I love being independent. Being content with going to a movie alone or eating dinner with only a book for company is a great feeling. Independence is viewed as a positive characteristic.
However, being independent is not always “great.” After all, you can be too independent. I’ve learned this the hard way – through traveling.
Traveling somewhere new can be intimidating, but also very exciting. I’ve traveled many places and along the way, I’ve learned many important lessons. The most important lesson I’ve learned is to not be so independent while traveling that you place yourself in undesirable situations.
While in Europe, a friend and I decided to head to Paris a day earlier than the rest of our group. Unfortunately, we had a 5 a.m. train to catch in Liége, Belgium, a city about 40 minutes outside of Maastricht, the Dutch city we were residing in for the duration of our trip. In order to catch the early train, we had to travel to Liege late the night before.
Our friends asked if we felt comfortable with doing so, and as two very independent people, we said, “Absolutely!”
Around 11:30 p.m., we arrived at the train station. Cold and tired, we hopped on a bus. In the middle of the route, with just the two of us on the bus, the driver pulled over in an isolated spot to smoke a cigarette. This gave us goosebumps, but thankfully he got back on the road and continued on the route.
We made it to our stop and ran off the bus. From there, we started following the directions on my phone’s map, but we were turned around. We had no clue where to go. To make matters worse, my phone was on 10 percent and quickly declining. After five minutes, my phone was dead.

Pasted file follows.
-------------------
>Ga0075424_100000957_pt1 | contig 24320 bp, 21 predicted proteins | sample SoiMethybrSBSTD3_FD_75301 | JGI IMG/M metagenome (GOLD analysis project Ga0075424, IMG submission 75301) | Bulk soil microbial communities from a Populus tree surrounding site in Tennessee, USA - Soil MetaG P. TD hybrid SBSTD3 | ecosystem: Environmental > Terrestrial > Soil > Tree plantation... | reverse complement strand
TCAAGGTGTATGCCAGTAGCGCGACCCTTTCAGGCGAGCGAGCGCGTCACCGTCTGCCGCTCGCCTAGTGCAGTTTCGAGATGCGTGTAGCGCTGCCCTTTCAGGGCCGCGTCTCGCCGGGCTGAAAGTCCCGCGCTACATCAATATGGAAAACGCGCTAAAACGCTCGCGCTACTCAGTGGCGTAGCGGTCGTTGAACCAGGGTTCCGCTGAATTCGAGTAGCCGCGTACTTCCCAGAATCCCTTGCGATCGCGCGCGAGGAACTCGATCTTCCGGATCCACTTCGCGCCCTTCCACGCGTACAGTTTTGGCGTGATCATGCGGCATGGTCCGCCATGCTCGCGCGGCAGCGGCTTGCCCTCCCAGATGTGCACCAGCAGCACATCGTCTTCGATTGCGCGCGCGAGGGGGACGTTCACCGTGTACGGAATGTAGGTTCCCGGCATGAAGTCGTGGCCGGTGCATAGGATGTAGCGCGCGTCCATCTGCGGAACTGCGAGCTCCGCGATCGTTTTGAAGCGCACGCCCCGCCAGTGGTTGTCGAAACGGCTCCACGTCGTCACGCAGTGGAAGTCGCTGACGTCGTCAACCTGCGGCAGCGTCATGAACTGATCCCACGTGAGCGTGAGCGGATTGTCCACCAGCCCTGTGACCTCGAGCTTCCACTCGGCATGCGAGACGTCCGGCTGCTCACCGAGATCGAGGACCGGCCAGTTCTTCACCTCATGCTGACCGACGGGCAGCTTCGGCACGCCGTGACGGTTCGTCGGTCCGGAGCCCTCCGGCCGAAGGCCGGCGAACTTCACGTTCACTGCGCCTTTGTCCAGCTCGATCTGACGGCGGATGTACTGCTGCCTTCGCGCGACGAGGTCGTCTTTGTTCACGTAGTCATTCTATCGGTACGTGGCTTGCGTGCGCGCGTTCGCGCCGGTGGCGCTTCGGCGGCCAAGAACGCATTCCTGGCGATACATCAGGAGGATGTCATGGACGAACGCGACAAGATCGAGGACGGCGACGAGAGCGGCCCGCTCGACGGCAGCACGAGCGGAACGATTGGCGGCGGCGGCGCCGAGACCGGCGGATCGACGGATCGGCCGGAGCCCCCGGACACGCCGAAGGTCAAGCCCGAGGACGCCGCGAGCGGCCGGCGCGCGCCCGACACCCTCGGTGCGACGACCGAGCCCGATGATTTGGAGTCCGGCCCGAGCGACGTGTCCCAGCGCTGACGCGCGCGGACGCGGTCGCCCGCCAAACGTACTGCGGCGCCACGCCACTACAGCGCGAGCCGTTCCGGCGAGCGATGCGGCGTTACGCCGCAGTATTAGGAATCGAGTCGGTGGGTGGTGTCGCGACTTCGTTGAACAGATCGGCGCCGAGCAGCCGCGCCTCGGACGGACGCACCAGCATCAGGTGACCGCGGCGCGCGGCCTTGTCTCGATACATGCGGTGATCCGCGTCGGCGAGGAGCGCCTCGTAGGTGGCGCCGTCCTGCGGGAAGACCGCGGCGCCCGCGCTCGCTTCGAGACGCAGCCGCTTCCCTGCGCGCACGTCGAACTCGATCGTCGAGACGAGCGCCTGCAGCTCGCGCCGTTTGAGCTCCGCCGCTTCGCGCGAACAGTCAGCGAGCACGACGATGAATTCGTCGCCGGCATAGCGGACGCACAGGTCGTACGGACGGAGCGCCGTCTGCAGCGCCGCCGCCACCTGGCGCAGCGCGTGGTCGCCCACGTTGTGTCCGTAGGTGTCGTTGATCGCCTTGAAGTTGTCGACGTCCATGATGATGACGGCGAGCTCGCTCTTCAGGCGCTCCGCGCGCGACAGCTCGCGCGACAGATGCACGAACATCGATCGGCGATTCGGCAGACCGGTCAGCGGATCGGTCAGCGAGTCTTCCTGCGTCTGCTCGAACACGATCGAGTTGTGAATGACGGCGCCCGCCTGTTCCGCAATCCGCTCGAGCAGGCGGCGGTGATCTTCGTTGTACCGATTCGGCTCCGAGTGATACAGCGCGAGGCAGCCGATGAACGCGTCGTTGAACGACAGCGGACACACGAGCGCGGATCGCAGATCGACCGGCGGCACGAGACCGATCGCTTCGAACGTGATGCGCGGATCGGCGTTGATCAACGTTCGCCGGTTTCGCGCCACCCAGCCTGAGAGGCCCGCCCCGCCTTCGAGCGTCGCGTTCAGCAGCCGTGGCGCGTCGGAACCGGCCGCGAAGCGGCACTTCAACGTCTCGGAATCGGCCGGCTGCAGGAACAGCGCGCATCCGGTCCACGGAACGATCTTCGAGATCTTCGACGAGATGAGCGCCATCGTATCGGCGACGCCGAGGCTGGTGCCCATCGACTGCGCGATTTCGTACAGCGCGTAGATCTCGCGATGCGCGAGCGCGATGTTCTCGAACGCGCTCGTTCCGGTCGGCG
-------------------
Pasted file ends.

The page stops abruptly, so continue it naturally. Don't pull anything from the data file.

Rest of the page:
Picture this: two girls with huge backpacks walking around a foreign country at 12:30 a.m.
We stumbled upon an apartment building with lights on. We rang the buzzer and waited for a minute, but there was no response. As we walked away, a French-speaking security guard came out. There was a massive language barrier, but we knew he understood that we were lost. We asked for a taxi and it seemed he understood.
Several minutes later, a lady walked through the door. Her English was better, but still difficult to understand. However, we figured out that she was not a taxi driver. She was a tenant of the apartment. We had to make a decision: drive with her or continue to wander aimlessly in hopes of stumbling upon our hostel.
In the end, the choice was clear: we had to drive with her. It was the safest of our two options, but something I hoped to never have to do again. Luckily, she drove us straight to our hostel and even helped us with our backpacks.
Unfortunately, this wasn’t the only time I found myself in this type of situation. Something very similar happened to me in America. My independence had taken over and once again put me in a sticky situation.
When I traveled to Scottsdale, Arizona, I had no problem going to Amy’s Baking Company alone. I sat at a table window and admired the Arizona sky. When I got back to my hotel, I headed straight for the gym and was fortunate enough to have the whole place to myself. I didn’t feel uncomfortable being alone in a state I had never been to. To me, this was relaxing.
Fast forward to the next day. I wanted to go hiking, but no one else was up for it. Yes, I went hiking alone. And no, that’s not the worst part. Again, the idea of hiking up a mountain alone relaxed me. I wasn’t nervous. About halfway up the mountain, I ran into other hikers. They saw I was alone and asked if I wanted to join. Most people might hesitate, but I said, “Sure!”
When we were beginning our descent, I noticed my phone was dying. A dead phone meant I couldn’t Uber back. I felt like they could sense there was an issue because a few seconds later, one of the ladies offered to give me a ride back to my hotel. Let me pause for a second — I will not ever suggest this to anyone —but my independence had placed me in a bad situation. One where the option I chose had to be the lesser of two evils. Rather than possibly stranding myself in the dark, I chose to get in a car with strangers.
Thankfully, I’m here to tell these tales. And I’m here to share this advice: being independent is great, but it’s not the best idea when you are traveling. I take pride in my independence, but there are times when I need to shut that pride off and choose safety over being an independent woman.
I urge any future travelers to do the same. Not everyone is as lucky as I was.